It's dark and chilly and drippy today, a good day to be inside. I was able to do my stretching exercises this morning after going to our usual Friday morning breakfast and then stopping by the eyeglass center to have my glasses straightened after their little fling yesterday. This afternoon I tentatively mounted the stationary bike in the garage to see how that would feel, and was pleased to be able to do the whole ten mile session. I think that will be my rehab exercise until I can get back to walking. I am better with each day.
Here are more photo I took yesterday of our mid-January garden.
Down the path to the garden deck, a large Douglas fir and an old Western Red Cedar frame the side yard.
Hydrangeas are yet to be clipped of old blooms.
Camellias and rhododendrons anchor the space with year round green, as does the variegated fetid iris.
It looks like we may be losing one of our recently planted arborvitae hedge trees. They were replacements for the fir hedge we finally took out several years ago.
Native oxalis bubbles up out of the ground almost as soon as the old plants die back.
Following the path up to the front yard.
Evergreen heucheras fill the porch planter box.
In front of the living room window the witch hazel is opening its fringy blooms.
A fancy fatsia adds winter interest on the front property line. After we removed the 15 foot high hedge, we exposed the little wood lot on the neighbor's property in front of us and added plants for color and texture.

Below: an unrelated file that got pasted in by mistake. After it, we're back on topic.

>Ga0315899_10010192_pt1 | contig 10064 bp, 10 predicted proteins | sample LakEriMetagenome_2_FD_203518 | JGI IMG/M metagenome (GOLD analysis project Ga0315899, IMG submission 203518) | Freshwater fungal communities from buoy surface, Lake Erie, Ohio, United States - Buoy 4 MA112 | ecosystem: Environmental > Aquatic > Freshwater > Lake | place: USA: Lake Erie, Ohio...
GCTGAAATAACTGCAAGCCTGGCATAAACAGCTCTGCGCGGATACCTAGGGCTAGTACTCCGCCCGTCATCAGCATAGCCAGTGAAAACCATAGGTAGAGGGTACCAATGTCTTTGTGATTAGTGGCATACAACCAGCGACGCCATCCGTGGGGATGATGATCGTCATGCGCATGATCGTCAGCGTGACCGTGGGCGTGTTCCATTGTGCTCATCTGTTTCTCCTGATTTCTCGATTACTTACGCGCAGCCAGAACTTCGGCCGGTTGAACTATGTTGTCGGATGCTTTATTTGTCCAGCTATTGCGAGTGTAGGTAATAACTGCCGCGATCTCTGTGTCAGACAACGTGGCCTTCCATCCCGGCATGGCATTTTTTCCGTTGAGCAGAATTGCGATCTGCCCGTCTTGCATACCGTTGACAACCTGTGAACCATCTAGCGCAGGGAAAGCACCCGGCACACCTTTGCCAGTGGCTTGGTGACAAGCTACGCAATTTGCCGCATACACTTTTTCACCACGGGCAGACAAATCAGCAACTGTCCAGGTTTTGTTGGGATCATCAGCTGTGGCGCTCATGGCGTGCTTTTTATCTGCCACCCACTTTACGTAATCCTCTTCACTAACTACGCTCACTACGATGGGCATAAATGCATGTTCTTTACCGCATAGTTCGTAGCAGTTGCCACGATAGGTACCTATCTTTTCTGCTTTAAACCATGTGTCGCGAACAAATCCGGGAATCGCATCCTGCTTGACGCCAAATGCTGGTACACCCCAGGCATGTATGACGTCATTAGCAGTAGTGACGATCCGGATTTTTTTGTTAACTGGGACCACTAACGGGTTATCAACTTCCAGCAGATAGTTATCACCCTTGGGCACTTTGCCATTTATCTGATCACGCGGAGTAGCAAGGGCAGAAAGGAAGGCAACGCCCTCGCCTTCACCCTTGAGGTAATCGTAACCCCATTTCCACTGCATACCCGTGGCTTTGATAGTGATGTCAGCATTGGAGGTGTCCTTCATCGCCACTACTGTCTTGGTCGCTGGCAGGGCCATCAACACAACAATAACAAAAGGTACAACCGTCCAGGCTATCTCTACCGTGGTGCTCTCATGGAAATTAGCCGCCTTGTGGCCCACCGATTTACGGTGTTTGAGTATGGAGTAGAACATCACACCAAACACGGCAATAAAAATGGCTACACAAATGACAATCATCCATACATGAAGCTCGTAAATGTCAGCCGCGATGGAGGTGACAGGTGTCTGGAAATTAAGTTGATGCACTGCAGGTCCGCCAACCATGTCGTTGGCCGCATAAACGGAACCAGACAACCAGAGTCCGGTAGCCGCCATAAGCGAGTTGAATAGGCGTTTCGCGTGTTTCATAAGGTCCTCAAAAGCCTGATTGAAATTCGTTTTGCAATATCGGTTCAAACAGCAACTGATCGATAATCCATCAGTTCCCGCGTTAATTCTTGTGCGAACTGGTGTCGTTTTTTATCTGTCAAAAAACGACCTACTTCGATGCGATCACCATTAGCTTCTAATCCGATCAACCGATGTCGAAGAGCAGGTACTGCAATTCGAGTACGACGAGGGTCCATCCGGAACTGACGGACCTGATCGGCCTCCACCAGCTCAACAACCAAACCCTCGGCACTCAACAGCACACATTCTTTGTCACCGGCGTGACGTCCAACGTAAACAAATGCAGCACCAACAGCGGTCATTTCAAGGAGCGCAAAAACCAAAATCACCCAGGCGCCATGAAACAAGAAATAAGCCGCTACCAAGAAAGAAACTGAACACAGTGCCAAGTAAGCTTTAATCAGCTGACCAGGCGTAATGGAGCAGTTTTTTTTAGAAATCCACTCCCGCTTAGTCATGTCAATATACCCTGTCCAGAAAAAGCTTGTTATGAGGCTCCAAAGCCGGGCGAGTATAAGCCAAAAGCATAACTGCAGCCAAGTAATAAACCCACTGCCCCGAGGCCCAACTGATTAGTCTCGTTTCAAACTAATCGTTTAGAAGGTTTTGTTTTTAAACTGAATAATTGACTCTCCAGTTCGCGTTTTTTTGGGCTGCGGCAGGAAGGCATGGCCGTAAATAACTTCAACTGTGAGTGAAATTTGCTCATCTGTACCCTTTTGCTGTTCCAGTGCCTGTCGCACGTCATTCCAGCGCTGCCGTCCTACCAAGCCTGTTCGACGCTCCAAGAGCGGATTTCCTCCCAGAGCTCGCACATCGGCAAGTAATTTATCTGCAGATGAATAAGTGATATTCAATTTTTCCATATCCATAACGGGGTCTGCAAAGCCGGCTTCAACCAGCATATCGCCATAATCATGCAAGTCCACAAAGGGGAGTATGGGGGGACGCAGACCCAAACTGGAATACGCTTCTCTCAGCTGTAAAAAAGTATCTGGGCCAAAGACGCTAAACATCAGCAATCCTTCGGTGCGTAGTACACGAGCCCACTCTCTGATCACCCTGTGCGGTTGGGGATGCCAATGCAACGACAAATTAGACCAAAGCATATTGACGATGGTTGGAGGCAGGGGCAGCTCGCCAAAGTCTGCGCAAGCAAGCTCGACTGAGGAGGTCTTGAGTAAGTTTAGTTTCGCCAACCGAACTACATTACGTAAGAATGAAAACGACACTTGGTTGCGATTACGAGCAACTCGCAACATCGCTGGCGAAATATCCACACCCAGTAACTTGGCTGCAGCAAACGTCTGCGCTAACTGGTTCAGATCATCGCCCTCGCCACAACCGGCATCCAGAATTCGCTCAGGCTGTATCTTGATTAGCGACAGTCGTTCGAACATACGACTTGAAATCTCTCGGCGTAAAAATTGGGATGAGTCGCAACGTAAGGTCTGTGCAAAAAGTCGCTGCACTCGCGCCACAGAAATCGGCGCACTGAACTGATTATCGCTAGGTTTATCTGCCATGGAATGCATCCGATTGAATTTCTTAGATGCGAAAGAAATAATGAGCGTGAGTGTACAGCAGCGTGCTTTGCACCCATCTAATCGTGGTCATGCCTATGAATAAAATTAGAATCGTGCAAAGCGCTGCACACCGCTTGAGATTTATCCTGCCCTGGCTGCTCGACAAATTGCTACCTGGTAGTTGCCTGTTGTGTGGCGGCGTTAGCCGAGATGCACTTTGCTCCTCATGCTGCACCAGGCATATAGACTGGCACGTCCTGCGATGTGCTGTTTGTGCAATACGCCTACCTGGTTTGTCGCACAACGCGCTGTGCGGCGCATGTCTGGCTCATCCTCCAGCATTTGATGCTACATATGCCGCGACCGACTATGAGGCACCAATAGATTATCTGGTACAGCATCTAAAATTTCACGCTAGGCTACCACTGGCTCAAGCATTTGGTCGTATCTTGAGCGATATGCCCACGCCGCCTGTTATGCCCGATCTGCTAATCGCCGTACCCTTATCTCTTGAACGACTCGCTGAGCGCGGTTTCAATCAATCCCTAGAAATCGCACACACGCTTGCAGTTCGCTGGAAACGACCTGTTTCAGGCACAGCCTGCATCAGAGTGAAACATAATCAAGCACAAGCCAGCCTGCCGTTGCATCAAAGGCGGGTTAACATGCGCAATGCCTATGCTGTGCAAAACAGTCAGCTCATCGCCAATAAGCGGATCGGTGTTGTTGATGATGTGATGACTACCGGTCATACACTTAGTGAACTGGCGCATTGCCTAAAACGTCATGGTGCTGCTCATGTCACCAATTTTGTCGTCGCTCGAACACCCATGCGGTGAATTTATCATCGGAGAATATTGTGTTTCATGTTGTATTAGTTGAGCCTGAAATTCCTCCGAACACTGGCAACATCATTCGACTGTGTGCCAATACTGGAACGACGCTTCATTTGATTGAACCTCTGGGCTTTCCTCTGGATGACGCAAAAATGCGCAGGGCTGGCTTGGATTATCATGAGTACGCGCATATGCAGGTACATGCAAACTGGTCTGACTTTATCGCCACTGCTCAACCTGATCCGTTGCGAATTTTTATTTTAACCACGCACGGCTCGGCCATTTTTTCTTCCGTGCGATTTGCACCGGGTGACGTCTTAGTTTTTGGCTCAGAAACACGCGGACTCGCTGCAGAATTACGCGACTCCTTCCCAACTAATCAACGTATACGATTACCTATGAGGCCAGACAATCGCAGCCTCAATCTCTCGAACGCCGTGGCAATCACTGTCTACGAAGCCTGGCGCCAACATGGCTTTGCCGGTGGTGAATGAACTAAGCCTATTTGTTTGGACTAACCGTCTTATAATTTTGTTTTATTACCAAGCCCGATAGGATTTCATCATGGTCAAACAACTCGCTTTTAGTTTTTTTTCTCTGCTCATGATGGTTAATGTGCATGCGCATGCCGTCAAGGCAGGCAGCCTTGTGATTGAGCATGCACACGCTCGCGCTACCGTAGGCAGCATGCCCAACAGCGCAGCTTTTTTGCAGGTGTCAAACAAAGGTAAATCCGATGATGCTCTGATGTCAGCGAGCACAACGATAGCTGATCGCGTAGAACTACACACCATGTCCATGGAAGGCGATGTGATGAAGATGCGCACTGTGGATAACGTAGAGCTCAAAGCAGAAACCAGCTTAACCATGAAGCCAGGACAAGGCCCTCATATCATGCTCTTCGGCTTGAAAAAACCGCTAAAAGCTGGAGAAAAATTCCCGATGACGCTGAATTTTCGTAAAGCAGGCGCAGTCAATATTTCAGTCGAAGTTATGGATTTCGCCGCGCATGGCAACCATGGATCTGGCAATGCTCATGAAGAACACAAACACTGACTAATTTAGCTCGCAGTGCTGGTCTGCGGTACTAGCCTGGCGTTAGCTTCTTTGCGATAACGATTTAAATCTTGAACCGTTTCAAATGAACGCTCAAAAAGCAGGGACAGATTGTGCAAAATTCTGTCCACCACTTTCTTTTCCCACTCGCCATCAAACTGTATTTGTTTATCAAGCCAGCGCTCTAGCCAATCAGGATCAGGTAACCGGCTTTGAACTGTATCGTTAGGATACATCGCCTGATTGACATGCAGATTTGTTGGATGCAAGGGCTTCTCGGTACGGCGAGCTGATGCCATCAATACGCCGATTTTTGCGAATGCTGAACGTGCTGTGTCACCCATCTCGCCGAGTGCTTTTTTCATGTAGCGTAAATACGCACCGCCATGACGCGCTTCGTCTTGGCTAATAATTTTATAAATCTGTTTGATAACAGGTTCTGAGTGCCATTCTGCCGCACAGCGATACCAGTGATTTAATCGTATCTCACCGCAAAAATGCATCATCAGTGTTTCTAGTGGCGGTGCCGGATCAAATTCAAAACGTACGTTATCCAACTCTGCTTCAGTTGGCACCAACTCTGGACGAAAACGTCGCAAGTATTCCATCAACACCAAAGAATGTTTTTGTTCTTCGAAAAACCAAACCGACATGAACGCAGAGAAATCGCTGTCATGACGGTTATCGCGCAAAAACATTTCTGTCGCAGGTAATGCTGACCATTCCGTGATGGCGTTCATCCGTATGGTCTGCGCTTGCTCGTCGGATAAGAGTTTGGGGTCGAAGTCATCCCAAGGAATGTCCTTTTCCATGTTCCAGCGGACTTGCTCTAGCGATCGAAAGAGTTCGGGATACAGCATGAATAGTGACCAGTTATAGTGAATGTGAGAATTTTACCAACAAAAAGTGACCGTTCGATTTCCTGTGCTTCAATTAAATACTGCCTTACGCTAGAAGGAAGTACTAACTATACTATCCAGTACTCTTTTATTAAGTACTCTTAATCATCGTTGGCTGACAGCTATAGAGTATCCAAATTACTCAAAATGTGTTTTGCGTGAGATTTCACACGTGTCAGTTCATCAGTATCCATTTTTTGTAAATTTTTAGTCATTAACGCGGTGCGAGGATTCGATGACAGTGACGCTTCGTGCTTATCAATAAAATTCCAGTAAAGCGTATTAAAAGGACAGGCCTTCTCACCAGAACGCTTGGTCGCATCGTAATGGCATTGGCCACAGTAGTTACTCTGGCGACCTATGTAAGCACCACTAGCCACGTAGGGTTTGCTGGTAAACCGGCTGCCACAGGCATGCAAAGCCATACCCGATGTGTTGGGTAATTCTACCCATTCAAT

Near the witch hazel, a large clump of sarcococca is in bloom, sending out its intense and wonderful fragrance from its tiny blooms.
Pots on the porch are still stuffed with clippings from the garden.
Tom's collection of hardy cyclamen includes both spring and winter flowering varieties. The foliage is as lovely as the little blooms.
Snow drops are up and ready to pop open.
Our resident hummingbirds come to the winter jasmine right outside the family room window.
Abelia Kaleidoscope was planted just two years ago where we removed an overgrown box wood. The non-hardy echeverias have not yet succumbed to the cold and the wet. They are usually melted by now.
Non- native mahonia. I wish it would bloom, as it is a winter blooming variety that hummingbirds love.
There's just a touch of gold along the driveway.
And from the inside we can see most of these little early bloomers in our winter garden.
Another weekend is upon us. Have good one, everyone!